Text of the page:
The renewable side of the energy equation is understandable; the revenue formula isn’t, especially as less-expensive products are introduced to the marketplace…
Solyndra, a California solar panel maker — once a showcase for the Obama administration’s attempt to create clean energy jobs — stopped operating Wednesday as it filed for bankruptcy protection. In the wake of its closing, the closure leaves 1,100 people out of work. It also leaves behind $535 million in federal loans.
According to an article in the Washington Post, over the past two years, President Obama and Energy Secretary Steven Chu each had made congratulatory visits to the company’s Silicon Valley headquarters.
Solyndra officials said in a news release that they were suspending operations and planned to seek Chapter 11 bankruptcy protection. A Chapter 11 filing allows the company time to weigh options, including reorganization, selling the business, or licensing its panel technology to other manufacturers.
“This was an unexpected outcome and is most unfortunate,” Solyndra chief executive Brian Harrison said in a statement. “Regulatory and policy uncertainties” made it impossible to raise capital to quickly rescue the operation, he said, making no reference to the $535 million loan that is guaranteed by taxpayers.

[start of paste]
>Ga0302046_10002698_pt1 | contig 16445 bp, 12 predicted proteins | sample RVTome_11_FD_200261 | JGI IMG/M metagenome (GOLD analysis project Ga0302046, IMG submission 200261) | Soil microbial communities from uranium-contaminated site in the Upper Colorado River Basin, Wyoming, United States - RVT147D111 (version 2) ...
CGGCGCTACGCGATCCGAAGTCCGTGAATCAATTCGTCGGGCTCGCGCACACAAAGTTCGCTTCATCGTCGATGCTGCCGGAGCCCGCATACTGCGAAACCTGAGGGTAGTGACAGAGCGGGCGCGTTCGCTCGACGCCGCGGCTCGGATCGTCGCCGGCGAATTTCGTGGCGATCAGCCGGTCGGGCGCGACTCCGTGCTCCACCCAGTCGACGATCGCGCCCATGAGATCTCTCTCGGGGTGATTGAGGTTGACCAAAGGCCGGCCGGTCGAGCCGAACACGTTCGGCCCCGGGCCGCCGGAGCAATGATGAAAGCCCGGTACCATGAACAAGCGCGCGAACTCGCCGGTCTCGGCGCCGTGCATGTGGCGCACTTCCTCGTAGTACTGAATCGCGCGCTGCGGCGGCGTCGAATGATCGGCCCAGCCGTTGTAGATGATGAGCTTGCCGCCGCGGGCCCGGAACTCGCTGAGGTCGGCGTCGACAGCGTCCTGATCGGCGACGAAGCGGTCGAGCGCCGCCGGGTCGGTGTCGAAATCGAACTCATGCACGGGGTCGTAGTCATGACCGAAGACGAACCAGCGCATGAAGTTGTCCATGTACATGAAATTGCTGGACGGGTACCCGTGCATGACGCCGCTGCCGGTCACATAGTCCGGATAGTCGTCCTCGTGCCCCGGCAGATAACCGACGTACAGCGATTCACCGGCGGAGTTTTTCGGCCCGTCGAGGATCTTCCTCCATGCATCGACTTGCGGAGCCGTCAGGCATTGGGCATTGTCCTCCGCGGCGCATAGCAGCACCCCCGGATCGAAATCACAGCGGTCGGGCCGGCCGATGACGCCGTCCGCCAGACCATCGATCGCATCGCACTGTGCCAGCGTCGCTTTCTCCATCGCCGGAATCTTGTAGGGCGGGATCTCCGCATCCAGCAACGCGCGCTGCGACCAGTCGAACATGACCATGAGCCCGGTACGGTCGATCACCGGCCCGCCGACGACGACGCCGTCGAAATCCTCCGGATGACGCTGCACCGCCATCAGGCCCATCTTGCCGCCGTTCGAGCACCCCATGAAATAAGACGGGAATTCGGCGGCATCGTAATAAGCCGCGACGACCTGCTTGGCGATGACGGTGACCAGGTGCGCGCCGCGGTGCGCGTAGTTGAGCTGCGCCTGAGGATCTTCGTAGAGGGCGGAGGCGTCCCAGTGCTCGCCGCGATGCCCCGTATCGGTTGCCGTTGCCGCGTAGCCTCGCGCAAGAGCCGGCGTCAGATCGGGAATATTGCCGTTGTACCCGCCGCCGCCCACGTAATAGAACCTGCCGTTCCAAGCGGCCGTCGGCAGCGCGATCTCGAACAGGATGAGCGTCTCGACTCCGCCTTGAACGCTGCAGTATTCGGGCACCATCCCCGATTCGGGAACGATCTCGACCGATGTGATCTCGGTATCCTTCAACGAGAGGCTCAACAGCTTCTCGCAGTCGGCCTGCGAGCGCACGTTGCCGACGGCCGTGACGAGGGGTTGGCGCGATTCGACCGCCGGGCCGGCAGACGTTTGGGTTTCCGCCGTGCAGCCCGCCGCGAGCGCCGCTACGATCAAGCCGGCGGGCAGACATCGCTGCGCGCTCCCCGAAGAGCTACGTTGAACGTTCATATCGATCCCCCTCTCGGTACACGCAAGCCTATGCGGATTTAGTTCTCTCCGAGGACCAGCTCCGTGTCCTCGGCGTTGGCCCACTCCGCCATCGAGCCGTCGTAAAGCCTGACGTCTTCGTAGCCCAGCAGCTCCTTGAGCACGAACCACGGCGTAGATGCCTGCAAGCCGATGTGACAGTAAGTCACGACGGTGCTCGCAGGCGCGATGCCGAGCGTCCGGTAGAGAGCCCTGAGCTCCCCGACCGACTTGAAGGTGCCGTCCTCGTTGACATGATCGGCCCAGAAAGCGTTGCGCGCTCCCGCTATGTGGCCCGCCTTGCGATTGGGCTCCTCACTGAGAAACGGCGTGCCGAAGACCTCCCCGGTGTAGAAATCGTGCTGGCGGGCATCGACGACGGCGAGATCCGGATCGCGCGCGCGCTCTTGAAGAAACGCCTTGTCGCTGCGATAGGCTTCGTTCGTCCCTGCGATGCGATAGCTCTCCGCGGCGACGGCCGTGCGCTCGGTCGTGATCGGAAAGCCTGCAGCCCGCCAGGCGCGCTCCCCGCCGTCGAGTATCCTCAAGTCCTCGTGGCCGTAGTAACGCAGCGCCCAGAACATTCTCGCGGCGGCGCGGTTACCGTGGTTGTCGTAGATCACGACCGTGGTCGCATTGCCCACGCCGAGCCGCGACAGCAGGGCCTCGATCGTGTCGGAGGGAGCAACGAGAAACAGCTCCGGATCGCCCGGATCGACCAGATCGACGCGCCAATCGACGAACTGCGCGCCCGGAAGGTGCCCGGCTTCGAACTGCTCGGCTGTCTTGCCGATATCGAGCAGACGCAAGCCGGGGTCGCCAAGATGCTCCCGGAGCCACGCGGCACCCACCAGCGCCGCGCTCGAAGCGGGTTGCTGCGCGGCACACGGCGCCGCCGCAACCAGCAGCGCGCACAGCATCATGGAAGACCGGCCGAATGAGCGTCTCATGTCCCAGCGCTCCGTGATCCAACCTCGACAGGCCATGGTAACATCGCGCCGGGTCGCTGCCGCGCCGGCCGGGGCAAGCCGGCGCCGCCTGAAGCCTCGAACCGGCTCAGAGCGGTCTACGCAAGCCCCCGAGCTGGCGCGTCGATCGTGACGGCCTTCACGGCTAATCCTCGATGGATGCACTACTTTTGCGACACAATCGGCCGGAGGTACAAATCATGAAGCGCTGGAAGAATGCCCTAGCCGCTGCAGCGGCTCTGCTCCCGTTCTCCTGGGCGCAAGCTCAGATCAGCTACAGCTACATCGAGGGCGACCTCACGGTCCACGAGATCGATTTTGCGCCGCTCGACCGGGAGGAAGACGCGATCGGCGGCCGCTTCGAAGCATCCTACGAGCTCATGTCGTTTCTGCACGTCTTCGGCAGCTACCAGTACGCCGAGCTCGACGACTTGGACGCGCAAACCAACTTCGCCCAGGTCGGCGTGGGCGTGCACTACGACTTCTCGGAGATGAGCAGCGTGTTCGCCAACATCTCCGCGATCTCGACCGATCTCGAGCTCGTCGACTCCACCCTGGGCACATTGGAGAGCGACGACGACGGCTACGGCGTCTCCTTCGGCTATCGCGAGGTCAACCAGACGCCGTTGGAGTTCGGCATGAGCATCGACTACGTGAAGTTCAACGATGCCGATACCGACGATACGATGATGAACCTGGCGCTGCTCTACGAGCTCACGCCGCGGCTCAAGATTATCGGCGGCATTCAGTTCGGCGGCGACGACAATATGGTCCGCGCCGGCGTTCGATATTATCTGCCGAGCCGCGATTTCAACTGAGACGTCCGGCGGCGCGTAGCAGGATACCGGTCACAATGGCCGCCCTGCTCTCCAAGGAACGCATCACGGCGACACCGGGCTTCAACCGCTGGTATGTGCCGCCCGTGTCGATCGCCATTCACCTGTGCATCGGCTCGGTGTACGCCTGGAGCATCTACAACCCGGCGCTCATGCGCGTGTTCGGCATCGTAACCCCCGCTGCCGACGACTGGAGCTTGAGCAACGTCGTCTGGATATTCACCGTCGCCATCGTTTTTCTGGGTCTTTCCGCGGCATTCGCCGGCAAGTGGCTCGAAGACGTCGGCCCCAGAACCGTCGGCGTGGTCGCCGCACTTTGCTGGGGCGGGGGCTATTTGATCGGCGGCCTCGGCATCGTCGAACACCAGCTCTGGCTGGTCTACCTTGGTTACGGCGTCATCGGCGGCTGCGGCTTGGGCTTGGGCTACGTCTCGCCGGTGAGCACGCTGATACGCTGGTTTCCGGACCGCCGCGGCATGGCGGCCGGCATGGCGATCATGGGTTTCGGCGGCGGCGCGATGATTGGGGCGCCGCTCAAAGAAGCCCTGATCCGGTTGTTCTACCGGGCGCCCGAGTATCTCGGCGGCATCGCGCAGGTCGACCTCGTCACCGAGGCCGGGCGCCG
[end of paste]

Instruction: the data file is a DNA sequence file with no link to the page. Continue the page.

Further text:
In a statement, the White House said the news is a disappointment, however, “the Department of Energy’s overall portfolio of investments continues to perform well and is on pace to create thousands of jobs.”
Wednesday’s announcement came amid a broader shakeout in the solar industry. Energy Department officials said that less expensive solar panels made by government-subsidized companies in China undercut Solyndra’s products.
For consumers, the drop in PV panel pricing will be welcome news.
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